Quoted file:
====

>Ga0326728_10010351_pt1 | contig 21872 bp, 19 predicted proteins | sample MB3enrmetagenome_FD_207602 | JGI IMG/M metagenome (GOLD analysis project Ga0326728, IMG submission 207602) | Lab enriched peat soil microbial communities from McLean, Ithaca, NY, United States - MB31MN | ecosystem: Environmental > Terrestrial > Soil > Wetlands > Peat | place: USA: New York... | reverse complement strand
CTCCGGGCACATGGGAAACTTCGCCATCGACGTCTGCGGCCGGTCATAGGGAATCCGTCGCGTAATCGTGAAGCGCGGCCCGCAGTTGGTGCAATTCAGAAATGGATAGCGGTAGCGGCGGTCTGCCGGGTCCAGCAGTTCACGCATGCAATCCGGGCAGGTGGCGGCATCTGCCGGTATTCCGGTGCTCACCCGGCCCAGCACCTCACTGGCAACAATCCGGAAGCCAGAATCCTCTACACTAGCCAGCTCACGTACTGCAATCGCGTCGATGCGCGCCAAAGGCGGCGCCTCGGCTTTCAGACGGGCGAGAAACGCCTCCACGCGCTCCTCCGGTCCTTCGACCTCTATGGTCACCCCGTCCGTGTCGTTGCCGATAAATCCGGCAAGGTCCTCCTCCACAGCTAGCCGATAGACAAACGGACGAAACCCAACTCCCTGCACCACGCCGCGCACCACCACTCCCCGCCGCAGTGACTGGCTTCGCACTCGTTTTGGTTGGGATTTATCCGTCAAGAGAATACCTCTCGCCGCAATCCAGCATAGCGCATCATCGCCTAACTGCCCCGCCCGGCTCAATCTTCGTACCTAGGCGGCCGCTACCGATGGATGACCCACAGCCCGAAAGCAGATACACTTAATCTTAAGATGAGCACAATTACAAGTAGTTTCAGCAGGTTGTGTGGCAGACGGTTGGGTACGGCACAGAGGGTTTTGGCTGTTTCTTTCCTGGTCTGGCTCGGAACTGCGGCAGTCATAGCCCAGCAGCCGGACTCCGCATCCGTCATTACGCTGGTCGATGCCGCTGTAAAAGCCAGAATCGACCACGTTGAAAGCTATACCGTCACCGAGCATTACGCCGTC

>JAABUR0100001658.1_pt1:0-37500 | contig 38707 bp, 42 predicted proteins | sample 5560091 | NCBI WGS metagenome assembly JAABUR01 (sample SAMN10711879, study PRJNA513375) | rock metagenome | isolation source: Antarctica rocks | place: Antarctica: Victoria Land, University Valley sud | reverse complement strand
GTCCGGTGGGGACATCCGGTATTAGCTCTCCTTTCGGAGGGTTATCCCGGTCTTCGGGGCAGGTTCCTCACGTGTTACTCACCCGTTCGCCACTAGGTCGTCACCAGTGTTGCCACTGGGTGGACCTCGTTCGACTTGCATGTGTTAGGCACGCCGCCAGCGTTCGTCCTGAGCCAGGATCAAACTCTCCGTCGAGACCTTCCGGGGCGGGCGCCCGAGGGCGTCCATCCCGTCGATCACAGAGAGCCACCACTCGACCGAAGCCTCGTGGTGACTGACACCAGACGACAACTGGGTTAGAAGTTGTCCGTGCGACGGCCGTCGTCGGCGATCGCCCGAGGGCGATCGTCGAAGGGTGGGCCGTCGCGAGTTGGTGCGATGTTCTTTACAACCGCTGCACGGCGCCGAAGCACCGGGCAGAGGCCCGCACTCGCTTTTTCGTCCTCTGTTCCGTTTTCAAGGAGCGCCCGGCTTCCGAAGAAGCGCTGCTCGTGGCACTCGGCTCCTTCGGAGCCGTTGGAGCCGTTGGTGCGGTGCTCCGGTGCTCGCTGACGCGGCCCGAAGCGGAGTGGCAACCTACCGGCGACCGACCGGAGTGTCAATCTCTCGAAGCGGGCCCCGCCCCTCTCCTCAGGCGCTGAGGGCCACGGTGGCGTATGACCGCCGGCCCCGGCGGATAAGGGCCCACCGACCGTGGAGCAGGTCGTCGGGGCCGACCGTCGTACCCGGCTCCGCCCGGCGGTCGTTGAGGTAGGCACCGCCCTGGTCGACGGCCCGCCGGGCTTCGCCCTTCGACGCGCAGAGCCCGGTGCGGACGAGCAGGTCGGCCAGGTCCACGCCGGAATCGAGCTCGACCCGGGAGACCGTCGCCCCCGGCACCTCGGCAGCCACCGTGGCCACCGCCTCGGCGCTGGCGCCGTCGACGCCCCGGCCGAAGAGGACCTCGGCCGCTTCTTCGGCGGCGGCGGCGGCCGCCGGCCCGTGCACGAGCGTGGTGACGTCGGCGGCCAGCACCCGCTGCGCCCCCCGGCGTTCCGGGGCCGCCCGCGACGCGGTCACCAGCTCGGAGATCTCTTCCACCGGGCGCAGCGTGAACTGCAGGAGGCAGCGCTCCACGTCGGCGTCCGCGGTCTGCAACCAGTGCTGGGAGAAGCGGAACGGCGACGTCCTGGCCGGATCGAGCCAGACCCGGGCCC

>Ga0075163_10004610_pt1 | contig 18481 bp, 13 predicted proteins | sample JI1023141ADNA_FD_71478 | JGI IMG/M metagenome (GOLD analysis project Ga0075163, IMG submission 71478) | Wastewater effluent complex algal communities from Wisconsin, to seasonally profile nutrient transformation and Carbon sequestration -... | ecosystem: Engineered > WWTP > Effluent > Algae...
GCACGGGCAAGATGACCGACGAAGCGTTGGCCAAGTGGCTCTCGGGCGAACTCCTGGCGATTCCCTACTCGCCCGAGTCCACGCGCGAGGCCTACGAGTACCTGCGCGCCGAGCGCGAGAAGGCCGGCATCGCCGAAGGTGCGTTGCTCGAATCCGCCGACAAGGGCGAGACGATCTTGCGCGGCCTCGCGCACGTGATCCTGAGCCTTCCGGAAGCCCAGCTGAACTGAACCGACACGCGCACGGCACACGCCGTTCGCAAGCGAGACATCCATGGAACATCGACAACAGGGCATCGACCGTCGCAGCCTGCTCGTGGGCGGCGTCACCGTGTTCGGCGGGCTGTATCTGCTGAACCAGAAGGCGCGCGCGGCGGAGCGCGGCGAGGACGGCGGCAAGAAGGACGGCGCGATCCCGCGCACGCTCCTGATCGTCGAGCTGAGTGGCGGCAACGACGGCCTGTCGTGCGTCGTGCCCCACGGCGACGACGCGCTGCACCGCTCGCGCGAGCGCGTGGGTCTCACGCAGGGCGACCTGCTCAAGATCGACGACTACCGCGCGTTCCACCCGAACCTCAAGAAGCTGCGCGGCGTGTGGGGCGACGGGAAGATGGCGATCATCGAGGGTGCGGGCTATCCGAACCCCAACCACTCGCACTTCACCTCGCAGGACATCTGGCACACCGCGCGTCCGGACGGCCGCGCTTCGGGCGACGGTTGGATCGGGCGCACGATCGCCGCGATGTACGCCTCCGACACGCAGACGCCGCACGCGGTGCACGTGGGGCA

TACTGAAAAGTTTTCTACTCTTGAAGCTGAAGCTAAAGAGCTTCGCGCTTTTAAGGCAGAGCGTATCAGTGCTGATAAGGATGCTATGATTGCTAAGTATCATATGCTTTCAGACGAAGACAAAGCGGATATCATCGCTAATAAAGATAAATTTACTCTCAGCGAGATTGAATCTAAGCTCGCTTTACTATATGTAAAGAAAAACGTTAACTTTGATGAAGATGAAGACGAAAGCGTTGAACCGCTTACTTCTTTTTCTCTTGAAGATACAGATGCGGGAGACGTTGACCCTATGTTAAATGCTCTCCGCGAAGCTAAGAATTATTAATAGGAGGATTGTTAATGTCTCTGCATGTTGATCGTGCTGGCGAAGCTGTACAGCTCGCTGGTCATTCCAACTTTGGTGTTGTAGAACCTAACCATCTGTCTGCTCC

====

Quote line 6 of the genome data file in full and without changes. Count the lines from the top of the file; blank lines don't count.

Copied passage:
GCACGGGCAAGATGACCGACGAAGCGTTGGCCAAGTGGCTCTCGGGCGAACTCCTGGCGATTCCCTACTCGCCCGAGTCCACGCGCGAGGCCTACGAGTACCTGCGCGCCGAGCGCGAGAAGGCCGGCATCGCCGAAGGTGCGTTGCTCGAATCCGCCGACAAGGGCGAGACGATCTTGCGCGGCCTCGCGCACGTGATCCTGAGCCTTCCGGAAGCCCAGCTGAACTGAACCGACACGCGCACGGCACACGCCGTTCGCAAGCGAGACATCCATGGAACATCGACAACAGGGCATCGACCGTCGCAGCCTGCTCGTGGGCGGCGTCACCGTGTTCGGCGGGCTGTATCTGCTGAACCAGAAGGCGCGCGCGGCGGAGCGCGGCGAGGACGGCGGCAAGAAGGACGGCGCGATCCCGCGCACGCTCCTGATCGTCGAGCTGAGTGGCGGCAACGACGGCCTGTCGTGCGTCGTGCCCCACGGCGACGACGCGCTGCACCGCTCGCGCGAGCGCGTGGGTCTCACGCAGGGCGACCTGCTCAAGATCGACGACTACCGCGCGTTCCACCCGAACCTCAAGAAGCTGCGCGGCGTGTGGGGCGACGGGAAGATGGCGATCATCGAGGGTGCGGGCTATCCGAACCCCAACCACTCGCACTTCACCTCGCAGGACATCTGGCACACCGCGCGTCCGGACGGCCGCGCTTCGGGCGACGGTTGGATCGGGCGCACGATCGCCGCGATGTACGCCTCCGACACGCAGACGCCGCACGCGGTGCACGTGGGGCA